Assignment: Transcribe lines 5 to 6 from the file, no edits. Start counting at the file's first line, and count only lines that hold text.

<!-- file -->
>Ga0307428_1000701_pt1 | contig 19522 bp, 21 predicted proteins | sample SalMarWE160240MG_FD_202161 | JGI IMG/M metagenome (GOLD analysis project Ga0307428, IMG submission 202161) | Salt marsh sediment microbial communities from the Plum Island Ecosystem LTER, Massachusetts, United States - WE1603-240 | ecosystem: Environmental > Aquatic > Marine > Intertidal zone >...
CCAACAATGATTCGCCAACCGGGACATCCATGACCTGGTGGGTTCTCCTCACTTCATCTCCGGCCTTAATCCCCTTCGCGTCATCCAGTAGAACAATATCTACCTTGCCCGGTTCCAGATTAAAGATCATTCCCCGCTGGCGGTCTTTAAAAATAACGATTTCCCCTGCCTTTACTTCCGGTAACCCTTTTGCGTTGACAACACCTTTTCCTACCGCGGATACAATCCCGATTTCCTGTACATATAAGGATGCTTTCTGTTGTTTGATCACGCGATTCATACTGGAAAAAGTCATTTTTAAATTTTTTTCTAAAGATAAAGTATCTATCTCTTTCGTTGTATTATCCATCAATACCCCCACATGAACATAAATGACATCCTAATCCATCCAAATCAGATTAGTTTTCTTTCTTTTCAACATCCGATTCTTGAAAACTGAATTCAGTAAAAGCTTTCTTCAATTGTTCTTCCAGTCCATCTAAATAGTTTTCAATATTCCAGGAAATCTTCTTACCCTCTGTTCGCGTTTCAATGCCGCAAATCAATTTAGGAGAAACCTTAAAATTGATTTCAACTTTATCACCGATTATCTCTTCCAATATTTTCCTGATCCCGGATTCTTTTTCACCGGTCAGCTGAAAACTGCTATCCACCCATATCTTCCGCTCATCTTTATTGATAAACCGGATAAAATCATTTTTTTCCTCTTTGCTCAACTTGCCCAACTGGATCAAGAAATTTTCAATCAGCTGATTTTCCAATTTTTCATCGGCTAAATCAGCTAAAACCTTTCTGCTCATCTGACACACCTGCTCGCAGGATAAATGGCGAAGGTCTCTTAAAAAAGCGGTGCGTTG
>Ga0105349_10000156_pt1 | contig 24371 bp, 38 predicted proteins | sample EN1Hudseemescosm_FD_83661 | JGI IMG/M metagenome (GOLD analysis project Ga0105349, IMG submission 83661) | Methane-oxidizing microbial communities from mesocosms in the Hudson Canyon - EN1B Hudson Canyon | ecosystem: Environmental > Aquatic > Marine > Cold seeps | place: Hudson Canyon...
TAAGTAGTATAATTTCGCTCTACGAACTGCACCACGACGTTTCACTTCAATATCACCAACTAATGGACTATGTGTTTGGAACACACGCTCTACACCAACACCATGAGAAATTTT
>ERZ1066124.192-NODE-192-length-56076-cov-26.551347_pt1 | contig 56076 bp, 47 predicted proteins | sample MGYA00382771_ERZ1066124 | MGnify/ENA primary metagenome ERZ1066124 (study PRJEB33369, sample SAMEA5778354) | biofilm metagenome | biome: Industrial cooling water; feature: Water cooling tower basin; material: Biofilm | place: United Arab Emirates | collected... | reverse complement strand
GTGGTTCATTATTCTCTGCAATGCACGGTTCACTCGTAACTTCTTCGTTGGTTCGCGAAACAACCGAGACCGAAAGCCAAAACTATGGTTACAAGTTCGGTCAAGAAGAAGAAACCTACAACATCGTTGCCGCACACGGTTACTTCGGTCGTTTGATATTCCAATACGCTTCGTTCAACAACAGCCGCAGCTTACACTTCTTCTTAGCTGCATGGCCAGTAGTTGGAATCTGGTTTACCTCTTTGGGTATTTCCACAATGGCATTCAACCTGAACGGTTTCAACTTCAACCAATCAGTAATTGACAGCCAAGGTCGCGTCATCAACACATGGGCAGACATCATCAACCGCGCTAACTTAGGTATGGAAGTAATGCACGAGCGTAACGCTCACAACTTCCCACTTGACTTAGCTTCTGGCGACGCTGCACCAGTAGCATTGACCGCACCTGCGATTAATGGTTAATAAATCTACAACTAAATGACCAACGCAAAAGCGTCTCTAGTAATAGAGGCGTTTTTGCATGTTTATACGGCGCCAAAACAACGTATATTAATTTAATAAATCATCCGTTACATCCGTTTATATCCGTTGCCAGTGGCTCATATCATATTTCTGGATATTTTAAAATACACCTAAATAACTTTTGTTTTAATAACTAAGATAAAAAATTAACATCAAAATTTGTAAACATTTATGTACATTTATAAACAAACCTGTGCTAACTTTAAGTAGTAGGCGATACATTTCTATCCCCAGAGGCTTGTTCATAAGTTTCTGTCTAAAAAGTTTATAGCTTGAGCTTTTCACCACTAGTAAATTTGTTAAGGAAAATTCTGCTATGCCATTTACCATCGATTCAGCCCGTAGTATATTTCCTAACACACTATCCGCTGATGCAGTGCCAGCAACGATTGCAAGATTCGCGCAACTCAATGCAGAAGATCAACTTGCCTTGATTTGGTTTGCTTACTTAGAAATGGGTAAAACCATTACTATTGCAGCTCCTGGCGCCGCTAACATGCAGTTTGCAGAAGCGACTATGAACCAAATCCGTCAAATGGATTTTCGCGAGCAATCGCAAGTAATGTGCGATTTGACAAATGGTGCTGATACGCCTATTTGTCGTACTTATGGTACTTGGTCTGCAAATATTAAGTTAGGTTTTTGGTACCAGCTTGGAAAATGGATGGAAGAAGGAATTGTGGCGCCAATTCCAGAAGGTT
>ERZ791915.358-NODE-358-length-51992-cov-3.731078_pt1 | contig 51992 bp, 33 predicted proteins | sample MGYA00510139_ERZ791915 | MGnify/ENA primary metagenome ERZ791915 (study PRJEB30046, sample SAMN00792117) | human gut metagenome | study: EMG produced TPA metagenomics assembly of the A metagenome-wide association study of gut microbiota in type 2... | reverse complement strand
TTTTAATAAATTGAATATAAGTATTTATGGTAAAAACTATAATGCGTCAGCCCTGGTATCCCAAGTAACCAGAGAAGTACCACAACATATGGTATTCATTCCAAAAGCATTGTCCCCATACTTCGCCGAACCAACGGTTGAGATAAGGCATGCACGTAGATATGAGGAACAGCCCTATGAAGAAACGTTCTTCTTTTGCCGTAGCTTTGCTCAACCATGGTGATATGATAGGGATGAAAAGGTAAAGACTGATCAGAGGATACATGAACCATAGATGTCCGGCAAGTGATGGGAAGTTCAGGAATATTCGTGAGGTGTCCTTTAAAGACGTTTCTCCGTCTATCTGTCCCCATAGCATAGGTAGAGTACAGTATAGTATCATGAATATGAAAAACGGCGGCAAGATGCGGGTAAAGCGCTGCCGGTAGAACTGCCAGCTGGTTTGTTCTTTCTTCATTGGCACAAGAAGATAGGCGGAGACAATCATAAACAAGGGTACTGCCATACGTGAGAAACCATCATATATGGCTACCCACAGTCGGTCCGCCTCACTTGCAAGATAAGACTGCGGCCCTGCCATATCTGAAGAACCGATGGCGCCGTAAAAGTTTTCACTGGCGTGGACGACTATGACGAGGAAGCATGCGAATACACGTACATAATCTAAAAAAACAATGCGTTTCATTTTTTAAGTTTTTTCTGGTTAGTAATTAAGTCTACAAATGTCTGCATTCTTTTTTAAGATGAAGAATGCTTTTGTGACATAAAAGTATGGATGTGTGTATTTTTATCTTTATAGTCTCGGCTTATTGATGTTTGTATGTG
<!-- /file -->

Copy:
>ERZ1066124.192-NODE-192-length-56076-cov-26.551347_pt1 | contig 56076 bp, 47 predicted proteins | sample MGYA00382771_ERZ1066124 | MGnify/ENA primary metagenome ERZ1066124 (study PRJEB33369, sample SAMEA5778354) | biofilm metagenome | biome: Industrial cooling water; feature: Water cooling tower basin; material: Biofilm | place: United Arab Emirates | collected... | reverse complement strand
GTGGTTCATTATTCTCTGCAATGCACGGTTCACTCGTAACTTCTTCGTTGGTTCGCGAAACAACCGAGACCGAAAGCCAAAACTATGGTTACAAGTTCGGTCAAGAAGAAGAAACCTACAACATCGTTGCCGCACACGGTTACTTCGGTCGTTTGATATTCCAATACGCTTCGTTCAACAACAGCCGCAGCTTACACTTCTTCTTAGCTGCATGGCCAGTAGTTGGAATCTGGTTTACCTCTTTGGGTATTTCCACAATGGCATTCAACCTGAACGGTTTCAACTTCAACCAATCAGTAATTGACAGCCAAGGTCGCGTCATCAACACATGGGCAGACATCATCAACCGCGCTAACTTAGGTATGGAAGTAATGCACGAGCGTAACGCTCACAACTTCCCACTTGACTTAGCTTCTGGCGACGCTGCACCAGTAGCATTGACCGCACCTGCGATTAATGGTTAATAAATCTACAACTAAATGACCAACGCAAAAGCGTCTCTAGTAATAGAGGCGTTTTTGCATGTTTATACGGCGCCAAAACAACGTATATTAATTTAATAAATCATCCGTTACATCCGTTTATATCCGTTGCCAGTGGCTCATATCATATTTCTGGATATTTTAAAATACACCTAAATAACTTTTGTTTTAATAACTAAGATAAAAAATTAACATCAAAATTTGTAAACATTTATGTACATTTATAAACAAACCTGTGCTAACTTTAAGTAGTAGGCGATACATTTCTATCCCCAGAGGCTTGTTCATAAGTTTCTGTCTAAAAAGTTTATAGCTTGAGCTTTTCACCACTAGTAAATTTGTTAAGGAAAATTCTGCTATGCCATTTACCATCGATTCAGCCCGTAGTATATTTCCTAACACACTATCCGCTGATGCAGTGCCAGCAACGATTGCAAGATTCGCGCAACTCAATGCAGAAGATCAACTTGCCTTGATTTGGTTTGCTTACTTAGAAATGGGTAAAACCATTACTATTGCAGCTCCTGGCGCCGCTAACATGCAGTTTGCAGAAGCGACTATGAACCAAATCCGTCAAATGGATTTTCGCGAGCAATCGCAAGTAATGTGCGATTTGACAAATGGTGCTGATACGCCTATTTGTCGTACTTATGGTACTTGGTCTGCAAATATTAAGTTAGGTTTTTGGTACCAGCTTGGAAAATGGATGGAAGAAGGAATTGTGGCGCCAATTCCAGAAGGTT